Energy efficiency added more new jobs than any other industry in the entire U.S. energy sector in 2017, and now employs nearly 2.25 million Americans, according to a new jobs analysis from E4TheFuture and the national, nonpartisan business group E2 (Environmental Entrepreneurs). The new report, Energy Efficiency Jobs in America 2018, finds energy efficiency workers now outnumber elementary and middle school teachers, and are nearly double the number of Americans who work in law enforcement.
Cities face unrelenting demands on policy priorities. Affordable housing, transportation, economic development, climate action, and other pressing issues compete for limited resources and funds. Now is a moment in time, however, when the opportunity to make significant progress toward carbon emission goals, to stimulate the local economy and to reduce the ongoing energy burden for owners and renters is attainable by many cities at very little cost or effort.
If there’s a defining theme for the building sector in 2019, it’s energy codes. Actions to update the rules that cities and states set to determine how effectively new residential and commercial buildings use energy are progressing on several fronts across the U.S. These regulations define the next generation of building design and construction in terms of energy performance and since those projects will be in operation for decades, performance matters a great deal—now more than ever. You see, 2018 culminated with a preponderance of evidence that climate change is real and the time for action is immediate. Natural disasters are wreaking havoc across the globe and new reports sound the alarm for governments to do more to limit temperature rise.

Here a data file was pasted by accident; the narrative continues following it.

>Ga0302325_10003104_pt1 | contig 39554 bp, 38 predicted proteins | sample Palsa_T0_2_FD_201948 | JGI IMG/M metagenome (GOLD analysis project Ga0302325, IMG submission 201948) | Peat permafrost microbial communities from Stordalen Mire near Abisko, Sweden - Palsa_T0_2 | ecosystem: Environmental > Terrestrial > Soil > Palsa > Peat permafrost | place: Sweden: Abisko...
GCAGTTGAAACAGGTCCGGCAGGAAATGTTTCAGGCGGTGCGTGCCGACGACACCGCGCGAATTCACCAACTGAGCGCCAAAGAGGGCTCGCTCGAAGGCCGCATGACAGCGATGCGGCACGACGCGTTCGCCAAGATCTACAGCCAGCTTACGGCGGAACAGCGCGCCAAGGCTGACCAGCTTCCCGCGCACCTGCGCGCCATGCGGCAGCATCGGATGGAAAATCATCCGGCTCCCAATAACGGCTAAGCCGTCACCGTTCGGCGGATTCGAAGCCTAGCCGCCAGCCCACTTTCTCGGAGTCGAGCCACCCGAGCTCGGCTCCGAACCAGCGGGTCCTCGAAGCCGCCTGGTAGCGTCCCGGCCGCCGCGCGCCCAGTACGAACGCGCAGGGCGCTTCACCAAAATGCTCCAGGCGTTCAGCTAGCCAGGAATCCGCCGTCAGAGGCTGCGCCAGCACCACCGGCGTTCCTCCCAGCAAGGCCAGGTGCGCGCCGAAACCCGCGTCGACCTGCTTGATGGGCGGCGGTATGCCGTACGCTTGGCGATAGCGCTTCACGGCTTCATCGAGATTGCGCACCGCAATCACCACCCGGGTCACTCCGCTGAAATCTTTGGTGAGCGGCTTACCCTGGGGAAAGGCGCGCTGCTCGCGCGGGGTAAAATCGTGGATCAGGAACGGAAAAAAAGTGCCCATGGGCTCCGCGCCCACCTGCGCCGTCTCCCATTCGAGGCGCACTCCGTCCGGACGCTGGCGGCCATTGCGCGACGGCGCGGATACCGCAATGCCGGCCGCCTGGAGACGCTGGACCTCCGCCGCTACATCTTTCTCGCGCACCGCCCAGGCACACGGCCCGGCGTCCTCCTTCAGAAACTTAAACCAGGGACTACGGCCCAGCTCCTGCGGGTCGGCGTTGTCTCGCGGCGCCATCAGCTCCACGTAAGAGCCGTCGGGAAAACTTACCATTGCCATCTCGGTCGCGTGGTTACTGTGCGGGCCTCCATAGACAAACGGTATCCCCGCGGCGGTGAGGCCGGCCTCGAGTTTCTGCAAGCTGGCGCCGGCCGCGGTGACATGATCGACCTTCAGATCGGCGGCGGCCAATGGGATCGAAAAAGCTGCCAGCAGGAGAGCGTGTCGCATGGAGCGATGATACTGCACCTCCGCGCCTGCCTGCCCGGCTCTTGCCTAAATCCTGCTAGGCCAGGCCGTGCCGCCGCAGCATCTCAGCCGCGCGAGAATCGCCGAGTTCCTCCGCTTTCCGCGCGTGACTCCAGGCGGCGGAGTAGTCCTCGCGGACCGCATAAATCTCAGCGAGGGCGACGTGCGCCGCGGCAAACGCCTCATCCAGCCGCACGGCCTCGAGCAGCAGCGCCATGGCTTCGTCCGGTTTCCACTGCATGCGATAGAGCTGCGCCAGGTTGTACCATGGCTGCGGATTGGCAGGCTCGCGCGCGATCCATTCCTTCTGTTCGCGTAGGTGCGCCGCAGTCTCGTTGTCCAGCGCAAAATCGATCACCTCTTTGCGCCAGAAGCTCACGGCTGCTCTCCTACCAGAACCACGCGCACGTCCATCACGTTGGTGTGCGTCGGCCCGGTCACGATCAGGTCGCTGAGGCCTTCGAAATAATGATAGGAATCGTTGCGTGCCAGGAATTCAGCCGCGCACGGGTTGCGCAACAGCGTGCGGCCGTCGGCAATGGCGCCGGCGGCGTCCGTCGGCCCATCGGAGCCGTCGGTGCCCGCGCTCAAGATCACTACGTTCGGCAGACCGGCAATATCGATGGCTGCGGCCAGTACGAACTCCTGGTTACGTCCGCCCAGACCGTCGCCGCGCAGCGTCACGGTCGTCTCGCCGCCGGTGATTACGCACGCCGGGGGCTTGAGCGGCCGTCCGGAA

When Oregon Governor Kate Brown signed Executive Order 17-20 in the fall of 2017, she set Oregon on the path to addressing climate change by ramping up efficiency in Oregon’s buildings. Addressing building efficiency is a critical climate action strategy as commercial and residential structures account for 40% of carbon globally. Her order calls for a number of specific actions including that Oregon should “establish an aggressive timeline to achieve net zero energy ready buildings as a standard practice in buildings across the state.” Zero energy (ZE) buildings are highly efficient and only consume as much energy as is produced through onsite renewables (usually solar panels) over the course of a year. Zero energy ready buildings have efficiencies on par with ZE projects, but don’t yet have sufficient onsite renewables.
In December 2017, the Ashland City Council unanimously adopted changes to update the City’s net metering resolution, including a new section which enables a Virtual Net Metering (VNM) policy. In the City of Ashland, VNM is a policy which enables energy produced at one electric meter, to be credited to another meter within the Ashland’s municipal electric utility. The policy expands opportunities for Ashland citizens to develop offsite solar generation (where their own residence may not have good solar access), and to co-develop larger community solar systems with others.
Last night was our 2018 ZERO coalition celebration on our rooftop deck! We heard about what the ZERO coalition has been up to over the past year from David Heslam, Earth Advantage (EA)'s Executive Director, Amy Cortese, the Director of Programs at New Buildings Institute (NBI) and Stacey Hobart, Director of Marketing at NBI. Dave Cady, an EA builder and graduate of EA's Sustainable Homes Program, spoke about building zero energy homes and also living in a zero energy home. Then, Portland Bureau of Planning and Sustainability's Green Building Policy Coordinator Vinh Mason spoke about the City of Portland's goals and how they align with ZERO's mission. Finally, we heard from Reilly Loveland, a Project Analyst at NBI and Webly Bowles, a Project Manager at NBI, as they introduced Sustainable Building Week, coming up in October. Check out some photos from the party! Thanks to everyone who came out!